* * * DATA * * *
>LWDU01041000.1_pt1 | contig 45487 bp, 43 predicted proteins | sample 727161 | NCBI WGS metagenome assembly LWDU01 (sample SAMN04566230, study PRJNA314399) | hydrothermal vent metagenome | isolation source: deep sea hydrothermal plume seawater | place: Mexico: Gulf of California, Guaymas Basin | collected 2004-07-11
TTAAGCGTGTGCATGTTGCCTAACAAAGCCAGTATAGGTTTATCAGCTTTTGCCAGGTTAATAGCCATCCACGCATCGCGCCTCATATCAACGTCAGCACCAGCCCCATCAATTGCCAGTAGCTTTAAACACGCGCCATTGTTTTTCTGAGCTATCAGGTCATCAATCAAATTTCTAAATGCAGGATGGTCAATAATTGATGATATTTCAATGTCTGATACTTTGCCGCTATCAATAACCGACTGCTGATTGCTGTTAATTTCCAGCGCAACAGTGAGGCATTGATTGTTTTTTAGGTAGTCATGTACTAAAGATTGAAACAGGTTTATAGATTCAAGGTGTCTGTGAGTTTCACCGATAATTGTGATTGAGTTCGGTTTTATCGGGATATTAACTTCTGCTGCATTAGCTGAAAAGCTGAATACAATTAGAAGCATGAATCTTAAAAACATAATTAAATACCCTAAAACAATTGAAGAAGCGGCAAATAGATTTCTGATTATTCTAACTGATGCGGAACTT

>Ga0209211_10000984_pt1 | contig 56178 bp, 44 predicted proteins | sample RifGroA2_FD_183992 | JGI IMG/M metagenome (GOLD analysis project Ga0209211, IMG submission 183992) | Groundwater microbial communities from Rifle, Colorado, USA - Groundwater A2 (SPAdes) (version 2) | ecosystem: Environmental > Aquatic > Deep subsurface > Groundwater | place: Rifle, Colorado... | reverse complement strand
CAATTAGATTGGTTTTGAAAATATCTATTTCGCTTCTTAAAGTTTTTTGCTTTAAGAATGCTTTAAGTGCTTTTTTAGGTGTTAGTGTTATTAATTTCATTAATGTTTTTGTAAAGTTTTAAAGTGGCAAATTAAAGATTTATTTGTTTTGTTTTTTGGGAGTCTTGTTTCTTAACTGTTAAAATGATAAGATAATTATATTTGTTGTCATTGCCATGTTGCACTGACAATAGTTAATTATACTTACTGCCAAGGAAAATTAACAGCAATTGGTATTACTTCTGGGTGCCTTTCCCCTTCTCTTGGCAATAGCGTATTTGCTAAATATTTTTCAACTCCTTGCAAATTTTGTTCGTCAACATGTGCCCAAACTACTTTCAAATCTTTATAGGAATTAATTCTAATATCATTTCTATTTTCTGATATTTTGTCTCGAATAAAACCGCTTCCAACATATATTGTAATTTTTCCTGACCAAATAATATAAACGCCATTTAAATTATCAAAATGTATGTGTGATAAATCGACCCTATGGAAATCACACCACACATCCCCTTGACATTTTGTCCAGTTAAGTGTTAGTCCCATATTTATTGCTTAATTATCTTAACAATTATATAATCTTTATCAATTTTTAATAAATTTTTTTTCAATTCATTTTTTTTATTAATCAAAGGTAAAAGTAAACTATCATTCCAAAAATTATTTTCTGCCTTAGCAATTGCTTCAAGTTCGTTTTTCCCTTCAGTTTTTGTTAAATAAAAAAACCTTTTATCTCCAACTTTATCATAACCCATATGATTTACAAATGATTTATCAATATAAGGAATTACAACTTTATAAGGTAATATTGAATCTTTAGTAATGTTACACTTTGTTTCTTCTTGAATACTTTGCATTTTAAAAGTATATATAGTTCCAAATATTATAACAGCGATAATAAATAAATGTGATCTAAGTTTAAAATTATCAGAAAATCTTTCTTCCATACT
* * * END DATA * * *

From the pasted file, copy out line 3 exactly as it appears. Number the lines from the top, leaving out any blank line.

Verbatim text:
>Ga0209211_10000984_pt1 | contig 56178 bp, 44 predicted proteins | sample RifGroA2_FD_183992 | JGI IMG/M metagenome (GOLD analysis project Ga0209211, IMG submission 183992) | Groundwater microbial communities from Rifle, Colorado, USA - Groundwater A2 (SPAdes) (version 2) | ecosystem: Environmental > Aquatic > Deep subsurface > Groundwater | place: Rifle, Colorado... | reverse complement strand